4) PLACEBASED INVESTING AND THE ROLE OF THE IMPACT INVESTOR Place-Based Investing Place-based investing, which as the name implies is a site-specific subset of impact investing, is defined by Confluence Philanthropy as “committing capital to local businesses, financial institutions, infrastructure or nonprofits, with an expectation of financial return.”⁶ It has quickly become a favored strategy among impact investors. Either way, there are a multitude of local, community benefits that can be achieved as a result of place-based investing. These include but are not limited to: job creation, social mobility, revitalization, smart growth, affordable housing, small business development, education and so many more. Place-based investors are commonly foundations, religious organizations, and high-net-worth investors seeking to meet their missions through alternatives to traditional philanthropy. Some public pension plans have a local investment goal, while others are considering adopting one. While philanthropy remains an important component for foundations since they are required by law to provide at least 5% of their assets in grants every year,⁷ impact investment strategies allow for greater flexibility as well as the potential for financial returns. Place-based investing offers the chance to spotlight collaborative efforts that can result in better economics and better community outcomes. In some cases, a single project or targeted community may receive funding from one or multiple sources. According to the Global Impact Investing Network (GIIN), impact investments are investments made into companies, organizations and funds with the intention to generate social and environmental impact alongside a financial return. They can be made in both emerging and developed markets, and target a range of returns from below market to market rate, depending on the circumstances. There are a multitude of local, community benefits that can be achieved as a result of place-based investing such as, but not limited to: job creation, revitalization, smart growth and affordable housing. ⁶ http://www.confluencephilanthropy.org/content/common/common.download_file.php?action_special=download_file&sid=3c86770 e3cc479b8ff8b9e346762d97e&download_file_id=394392 ⁷ http://www.mcf.org/publictrust/faq_payout 4 © 2015 Community Capital Management, Inc.

5) PLACEBASED INVESTING AND THE ROLE OF THE IMPACT INVESTOR The Life Cycle of Place-Based Investments and CCM’s Role While each place-based investment opportunity has unique characteristics, there are certain themes that tend to be repeated in the life cycles and evolution of the investments that end up in CCM’s client portfolios: 1 2 3 4 5 6 7 First, the private or public sector funds and builds a property for market-related use that is appropriate at time of construction. Second, with the passage of time and changes in neighborhoods and local economies, a property’s original purpose is no longer relevant or economically viable. Third, subsequent neglect and sometimes abandonment create an eyesore, safety hazard and contribute to decline in property values and become part of a negative spiral for communities and residents. Fourth, government planners and foundation-supported entities seek to craft a repurpose and rehabilitation strategy that will return property to fuller use and be part of overall revitalization goals. Fifth, a winning plan emerges and the scramble to put together financing packages begins. Public agencies and/or foundations spend money to create an opportunity that will attract private capital. Sixth, construction and rehab occur, frequently with grants, program-related investments (PRIs) or foundation support for non-profit partners, available subsidies are drawn and a property is ready to return to the market with a new purpose. Banks and construction lenders will play a part. Seventh, a permanent financing takeout whereby a patient capital long-term investor will own a mortgage or similar investment instrument on the reincarnated property. This is where CCM’s role comes into play – the long-term patient capital. 5 © 2015 Community Capital Management, Inc.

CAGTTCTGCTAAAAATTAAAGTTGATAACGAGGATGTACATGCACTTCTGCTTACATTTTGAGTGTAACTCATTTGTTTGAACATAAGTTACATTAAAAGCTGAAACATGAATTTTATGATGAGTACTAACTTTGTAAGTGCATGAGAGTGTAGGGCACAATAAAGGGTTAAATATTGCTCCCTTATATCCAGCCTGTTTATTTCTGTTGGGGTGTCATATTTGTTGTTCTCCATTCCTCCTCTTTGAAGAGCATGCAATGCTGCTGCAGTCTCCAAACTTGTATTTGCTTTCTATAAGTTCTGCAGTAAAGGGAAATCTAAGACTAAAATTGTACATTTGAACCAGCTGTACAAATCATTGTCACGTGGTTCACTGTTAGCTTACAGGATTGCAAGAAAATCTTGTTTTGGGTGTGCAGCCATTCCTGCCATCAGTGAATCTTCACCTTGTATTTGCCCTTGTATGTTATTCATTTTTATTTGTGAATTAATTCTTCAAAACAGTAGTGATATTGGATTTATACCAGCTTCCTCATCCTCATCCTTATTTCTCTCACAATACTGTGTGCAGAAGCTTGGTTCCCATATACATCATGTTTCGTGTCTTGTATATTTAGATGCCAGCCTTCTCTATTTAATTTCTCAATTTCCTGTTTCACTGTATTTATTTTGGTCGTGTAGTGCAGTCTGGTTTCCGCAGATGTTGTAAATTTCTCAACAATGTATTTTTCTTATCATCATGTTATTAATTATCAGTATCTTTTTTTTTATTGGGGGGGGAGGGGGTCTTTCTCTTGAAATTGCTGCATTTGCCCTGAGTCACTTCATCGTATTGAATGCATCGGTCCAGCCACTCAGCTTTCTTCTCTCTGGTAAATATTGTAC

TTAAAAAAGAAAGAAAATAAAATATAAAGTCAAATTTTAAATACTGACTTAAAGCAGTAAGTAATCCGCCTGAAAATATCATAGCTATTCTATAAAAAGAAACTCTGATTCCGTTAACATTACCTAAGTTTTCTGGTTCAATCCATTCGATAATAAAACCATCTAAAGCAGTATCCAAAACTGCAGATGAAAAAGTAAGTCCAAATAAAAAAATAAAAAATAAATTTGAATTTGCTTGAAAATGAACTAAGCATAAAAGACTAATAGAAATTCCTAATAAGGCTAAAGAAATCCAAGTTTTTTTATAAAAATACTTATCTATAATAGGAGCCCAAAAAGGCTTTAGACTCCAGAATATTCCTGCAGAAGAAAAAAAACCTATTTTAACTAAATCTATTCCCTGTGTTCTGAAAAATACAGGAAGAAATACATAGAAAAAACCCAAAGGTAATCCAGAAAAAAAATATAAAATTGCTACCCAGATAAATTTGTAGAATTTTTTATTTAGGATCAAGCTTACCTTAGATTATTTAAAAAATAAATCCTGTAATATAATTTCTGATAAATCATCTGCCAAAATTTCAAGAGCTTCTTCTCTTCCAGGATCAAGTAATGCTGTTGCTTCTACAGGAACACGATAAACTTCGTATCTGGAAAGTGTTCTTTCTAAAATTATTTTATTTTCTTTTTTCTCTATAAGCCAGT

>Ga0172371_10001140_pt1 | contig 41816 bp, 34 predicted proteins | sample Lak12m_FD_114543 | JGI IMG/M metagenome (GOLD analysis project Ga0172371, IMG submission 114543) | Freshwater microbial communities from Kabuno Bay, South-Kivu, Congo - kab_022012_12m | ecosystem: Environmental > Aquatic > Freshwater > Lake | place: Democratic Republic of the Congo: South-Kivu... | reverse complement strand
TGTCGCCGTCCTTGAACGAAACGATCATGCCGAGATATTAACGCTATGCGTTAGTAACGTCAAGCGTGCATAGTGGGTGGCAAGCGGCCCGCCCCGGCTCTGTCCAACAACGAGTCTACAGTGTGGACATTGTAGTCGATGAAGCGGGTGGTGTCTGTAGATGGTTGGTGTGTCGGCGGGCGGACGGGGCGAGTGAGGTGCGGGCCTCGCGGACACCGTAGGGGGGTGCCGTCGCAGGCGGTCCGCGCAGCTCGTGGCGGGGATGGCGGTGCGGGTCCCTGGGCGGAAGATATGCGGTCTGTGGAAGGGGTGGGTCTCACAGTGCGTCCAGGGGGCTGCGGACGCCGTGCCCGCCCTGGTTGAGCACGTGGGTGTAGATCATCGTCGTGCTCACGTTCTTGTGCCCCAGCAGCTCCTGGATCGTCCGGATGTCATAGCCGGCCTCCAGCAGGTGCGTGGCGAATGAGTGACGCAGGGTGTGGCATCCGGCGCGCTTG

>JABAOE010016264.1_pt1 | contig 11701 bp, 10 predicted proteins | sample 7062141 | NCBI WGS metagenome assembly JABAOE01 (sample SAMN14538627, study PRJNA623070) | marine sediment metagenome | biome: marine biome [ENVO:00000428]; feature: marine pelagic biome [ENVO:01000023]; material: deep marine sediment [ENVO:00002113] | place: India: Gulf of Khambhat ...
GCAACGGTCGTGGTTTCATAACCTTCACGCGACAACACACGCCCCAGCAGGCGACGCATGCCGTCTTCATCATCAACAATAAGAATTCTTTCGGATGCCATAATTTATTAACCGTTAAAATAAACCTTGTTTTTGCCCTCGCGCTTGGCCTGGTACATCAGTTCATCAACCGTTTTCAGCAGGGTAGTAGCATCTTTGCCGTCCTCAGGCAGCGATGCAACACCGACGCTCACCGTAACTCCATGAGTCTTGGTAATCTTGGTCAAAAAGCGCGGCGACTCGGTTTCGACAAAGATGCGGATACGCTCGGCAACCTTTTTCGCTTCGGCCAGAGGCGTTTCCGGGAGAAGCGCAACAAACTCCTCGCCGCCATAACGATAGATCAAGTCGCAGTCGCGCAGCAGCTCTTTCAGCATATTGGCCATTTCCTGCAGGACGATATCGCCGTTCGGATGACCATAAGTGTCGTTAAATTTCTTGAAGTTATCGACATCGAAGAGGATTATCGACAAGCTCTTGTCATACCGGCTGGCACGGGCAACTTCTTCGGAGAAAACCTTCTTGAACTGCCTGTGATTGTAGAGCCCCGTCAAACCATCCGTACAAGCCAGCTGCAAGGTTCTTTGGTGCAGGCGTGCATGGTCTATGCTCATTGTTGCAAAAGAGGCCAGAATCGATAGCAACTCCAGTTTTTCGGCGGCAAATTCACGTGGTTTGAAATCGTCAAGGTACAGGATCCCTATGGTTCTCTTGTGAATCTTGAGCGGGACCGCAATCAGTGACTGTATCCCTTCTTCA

6) PLACEBASED INVESTING AND THE ROLE OF THE IMPACT INVESTOR Each of the revitalization stages is dependent upon the others for success. None can triumph unless all are involved and available. CCM tends to invest in the final stage as that is the best risk-adjusted match for our clients’ investment objectives. Many of our clients, especially foundations, are involved in earlier chapters with grants, PRIs or in other various ways. Connecting the dots of place-based investing can help all participants work more efficiently and with a better understanding of the entire process. As one can well imagine, coordinating the financing from such disparate and multiple sources can be challenging when it comes to such ambitious projects as the rehabilita- tion of multifamily housing developments in low- and middle-income urban neighborhoods. Capital sources may be siloed and partnerships are essential for projects whose costs can run to millions of dollars. It is testimony to the overarching social and environmental mission of impact investors that many of these ambitious projects come to fruition. Documented successes provide assurance that it can be done and the involvement of impact investors in the process helps contribute to successful outcomes. What follows on the next couple of pages are case studies of several urban housing redevelopment projects, along with their financing sources. CCM’s role in each case study is as part of the long term patient capital takeout. CCM tends to invest in the final stage as that is the best risk-adjusted match for our clients’ investment objectives. Many of our clients, especially foundations, are involved in earlier chapters with grants, PRIs or in other various ways. 6 © 2015 Community Capital Management, Inc.